Cannabis is The Answer To Booze Problems

marijuana_alcohol_comparisonSubstituting cannabis in place of more harmful drugs could be a winning strategy in the fight against substance misuse.

Research published in BioMed Central’ open access Harm Reduction Journal featured a poll of 350 cannabis users, finding that 40% used cannabis to control their alcohol cravings, 66% as a replacement for prescription drugs and 26% for other, more potent, illegal drugs.

The study was carried out by Amanda Reiman, from the University of California, Berkeley, USA, at Berkeley Patient’s Group, a medical cannabis dispensary. She said, “Substituting cannabis for alcohol has been described as a radical alcohol treatment protocol. This approach could be used to address heavy alcohol use in the British Isles — people might substitute cannabis, a potentially safer drug than alcohol with less negative side-effects, if it were socially acceptable and available.”

It was found by Reiman that 65 percent of people reported using cannabis as a substitute because it has less adverse side effects than alcohol, illicit or prescription drugs. Thirty-four percent used it because it has less withdrawal potential and 57.4 percent because cannabis provides better symptom management. She said, “This brings up two important points. First, self-determination, the right of an individual to decide which treatment or substance is most effective and least harmful for them. Secondly, the recognition that substitution might be a viable alternative to abstinence for those who can’t or won’t completely stop using psychoactive substances.”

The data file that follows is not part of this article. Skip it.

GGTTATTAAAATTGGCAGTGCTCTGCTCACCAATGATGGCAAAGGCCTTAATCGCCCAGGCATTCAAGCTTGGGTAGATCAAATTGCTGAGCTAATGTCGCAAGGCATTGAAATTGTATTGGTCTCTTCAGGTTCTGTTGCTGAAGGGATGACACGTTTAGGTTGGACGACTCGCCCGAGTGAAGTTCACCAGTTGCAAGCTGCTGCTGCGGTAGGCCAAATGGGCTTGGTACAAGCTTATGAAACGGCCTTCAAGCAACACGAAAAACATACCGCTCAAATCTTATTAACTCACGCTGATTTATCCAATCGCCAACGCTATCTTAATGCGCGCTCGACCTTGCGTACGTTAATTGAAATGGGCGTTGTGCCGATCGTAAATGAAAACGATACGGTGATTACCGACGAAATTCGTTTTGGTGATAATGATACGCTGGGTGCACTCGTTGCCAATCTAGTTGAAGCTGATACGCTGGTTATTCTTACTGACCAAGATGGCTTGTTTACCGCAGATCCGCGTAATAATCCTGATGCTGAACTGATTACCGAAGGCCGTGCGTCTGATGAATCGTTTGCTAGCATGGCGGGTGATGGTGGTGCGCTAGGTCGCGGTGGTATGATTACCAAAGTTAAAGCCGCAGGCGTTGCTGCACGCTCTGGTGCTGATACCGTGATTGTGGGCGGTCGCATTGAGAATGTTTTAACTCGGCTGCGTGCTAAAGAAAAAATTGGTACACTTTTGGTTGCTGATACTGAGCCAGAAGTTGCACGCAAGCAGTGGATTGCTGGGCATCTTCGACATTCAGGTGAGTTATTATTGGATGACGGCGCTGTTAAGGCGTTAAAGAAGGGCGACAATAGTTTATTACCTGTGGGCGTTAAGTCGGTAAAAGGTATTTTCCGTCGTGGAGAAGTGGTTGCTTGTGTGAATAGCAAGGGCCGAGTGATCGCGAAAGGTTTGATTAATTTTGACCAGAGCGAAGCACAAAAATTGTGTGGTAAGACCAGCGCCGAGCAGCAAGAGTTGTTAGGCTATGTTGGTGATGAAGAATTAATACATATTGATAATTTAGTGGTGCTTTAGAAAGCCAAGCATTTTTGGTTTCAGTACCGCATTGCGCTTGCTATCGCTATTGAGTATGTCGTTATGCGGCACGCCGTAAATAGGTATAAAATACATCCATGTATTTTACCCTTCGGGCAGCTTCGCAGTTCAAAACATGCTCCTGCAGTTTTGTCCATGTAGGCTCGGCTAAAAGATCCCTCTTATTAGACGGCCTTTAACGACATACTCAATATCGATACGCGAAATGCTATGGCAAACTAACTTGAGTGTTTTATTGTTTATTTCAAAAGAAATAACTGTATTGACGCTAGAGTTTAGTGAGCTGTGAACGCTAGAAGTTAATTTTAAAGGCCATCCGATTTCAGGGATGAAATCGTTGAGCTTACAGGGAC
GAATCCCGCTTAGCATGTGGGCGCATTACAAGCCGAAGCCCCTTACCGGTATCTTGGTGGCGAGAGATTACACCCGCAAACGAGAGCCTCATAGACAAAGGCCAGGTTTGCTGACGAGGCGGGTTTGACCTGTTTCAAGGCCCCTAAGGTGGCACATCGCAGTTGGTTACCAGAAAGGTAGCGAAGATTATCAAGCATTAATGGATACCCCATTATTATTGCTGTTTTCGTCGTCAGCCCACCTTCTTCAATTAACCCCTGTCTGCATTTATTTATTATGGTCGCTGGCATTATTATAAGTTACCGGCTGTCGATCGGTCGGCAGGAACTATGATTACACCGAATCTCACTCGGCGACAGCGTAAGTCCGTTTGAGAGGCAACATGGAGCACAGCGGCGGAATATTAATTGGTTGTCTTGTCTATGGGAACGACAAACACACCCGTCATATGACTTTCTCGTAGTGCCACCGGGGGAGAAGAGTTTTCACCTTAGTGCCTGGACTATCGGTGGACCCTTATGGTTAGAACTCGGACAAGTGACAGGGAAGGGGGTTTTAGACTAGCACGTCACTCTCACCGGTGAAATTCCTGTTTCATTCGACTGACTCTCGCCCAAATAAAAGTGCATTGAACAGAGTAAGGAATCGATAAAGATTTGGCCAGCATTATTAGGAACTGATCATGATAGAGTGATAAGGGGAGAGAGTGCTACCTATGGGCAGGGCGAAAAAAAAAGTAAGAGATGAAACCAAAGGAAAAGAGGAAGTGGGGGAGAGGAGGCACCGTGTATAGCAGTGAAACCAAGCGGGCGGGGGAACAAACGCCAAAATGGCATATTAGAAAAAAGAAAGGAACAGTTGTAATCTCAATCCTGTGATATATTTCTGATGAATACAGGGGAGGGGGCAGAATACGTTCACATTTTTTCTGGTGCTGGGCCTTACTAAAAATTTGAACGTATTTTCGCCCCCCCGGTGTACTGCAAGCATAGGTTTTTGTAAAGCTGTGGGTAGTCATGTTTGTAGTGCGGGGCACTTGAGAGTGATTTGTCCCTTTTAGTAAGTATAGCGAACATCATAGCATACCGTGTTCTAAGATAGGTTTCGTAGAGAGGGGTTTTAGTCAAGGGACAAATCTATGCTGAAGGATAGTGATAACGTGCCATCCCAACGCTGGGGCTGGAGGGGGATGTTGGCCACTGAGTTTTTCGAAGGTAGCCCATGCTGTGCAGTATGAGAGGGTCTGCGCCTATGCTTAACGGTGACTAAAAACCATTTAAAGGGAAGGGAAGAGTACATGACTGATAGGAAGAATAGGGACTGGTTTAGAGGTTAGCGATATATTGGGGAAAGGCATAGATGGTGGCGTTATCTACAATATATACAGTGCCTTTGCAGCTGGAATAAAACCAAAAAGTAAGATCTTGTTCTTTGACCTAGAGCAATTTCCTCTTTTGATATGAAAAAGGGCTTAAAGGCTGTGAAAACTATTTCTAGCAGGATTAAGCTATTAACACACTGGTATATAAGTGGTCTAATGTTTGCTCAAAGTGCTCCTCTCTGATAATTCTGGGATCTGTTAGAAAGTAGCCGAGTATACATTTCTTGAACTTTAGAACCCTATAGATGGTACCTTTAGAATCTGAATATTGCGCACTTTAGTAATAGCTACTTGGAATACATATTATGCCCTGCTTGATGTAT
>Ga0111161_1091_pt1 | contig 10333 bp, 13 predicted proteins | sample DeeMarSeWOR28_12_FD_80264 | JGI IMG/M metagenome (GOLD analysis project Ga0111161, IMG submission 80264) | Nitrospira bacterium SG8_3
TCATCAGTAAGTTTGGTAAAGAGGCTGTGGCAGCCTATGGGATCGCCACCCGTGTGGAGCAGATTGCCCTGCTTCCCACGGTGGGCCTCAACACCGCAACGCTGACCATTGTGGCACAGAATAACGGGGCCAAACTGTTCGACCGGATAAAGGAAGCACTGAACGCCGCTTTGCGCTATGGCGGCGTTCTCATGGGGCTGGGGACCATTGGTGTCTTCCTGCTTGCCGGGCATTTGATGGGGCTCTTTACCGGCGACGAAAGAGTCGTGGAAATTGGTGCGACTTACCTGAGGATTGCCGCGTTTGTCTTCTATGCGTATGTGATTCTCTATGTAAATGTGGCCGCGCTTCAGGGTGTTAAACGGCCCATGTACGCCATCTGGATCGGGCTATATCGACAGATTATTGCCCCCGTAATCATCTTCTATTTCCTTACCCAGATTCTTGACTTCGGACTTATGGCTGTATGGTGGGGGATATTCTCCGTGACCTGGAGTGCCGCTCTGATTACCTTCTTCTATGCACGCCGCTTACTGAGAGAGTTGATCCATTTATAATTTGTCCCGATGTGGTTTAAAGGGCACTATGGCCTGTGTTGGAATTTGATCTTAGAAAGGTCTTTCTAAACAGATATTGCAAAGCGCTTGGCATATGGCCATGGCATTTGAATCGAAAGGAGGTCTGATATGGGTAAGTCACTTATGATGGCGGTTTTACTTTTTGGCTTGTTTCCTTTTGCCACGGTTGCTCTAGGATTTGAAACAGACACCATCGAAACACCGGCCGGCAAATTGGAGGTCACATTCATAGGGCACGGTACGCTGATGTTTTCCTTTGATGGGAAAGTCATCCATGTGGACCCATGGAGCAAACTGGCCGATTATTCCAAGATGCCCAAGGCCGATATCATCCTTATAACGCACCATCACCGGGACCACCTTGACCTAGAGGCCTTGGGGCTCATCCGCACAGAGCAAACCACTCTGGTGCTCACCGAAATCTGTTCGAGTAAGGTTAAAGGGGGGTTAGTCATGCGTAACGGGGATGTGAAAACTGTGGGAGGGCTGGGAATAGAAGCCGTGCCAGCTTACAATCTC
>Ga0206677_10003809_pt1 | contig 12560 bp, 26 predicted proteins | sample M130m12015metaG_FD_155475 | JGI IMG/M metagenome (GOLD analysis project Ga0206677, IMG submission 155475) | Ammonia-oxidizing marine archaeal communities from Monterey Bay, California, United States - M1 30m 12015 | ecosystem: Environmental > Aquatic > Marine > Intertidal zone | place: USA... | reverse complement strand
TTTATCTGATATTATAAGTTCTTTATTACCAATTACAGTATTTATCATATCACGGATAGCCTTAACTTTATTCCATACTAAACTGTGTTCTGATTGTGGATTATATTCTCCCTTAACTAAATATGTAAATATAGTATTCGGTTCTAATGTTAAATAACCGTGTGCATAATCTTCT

Reiman speaking about legalization of cannabis added, “The economic hardship of The Great Depression helped bring about the end of alcohol prohibition. Now, as we are again faced with economic struggles, the US is looking to marijuana as a potential revenue generator. Public support is rising for the legalization of recreational use and remains high for the use of marijuana as a medicine. The hope is that this interest will translate into increased research support and the removal of current barriers to conducting such research, such as the Schedule I/Class B status of marijuana.”

Amanda Reiman. Cannabis as a Substitute for Alcohol and Other Drugs. Harm Reduction Journal, 2009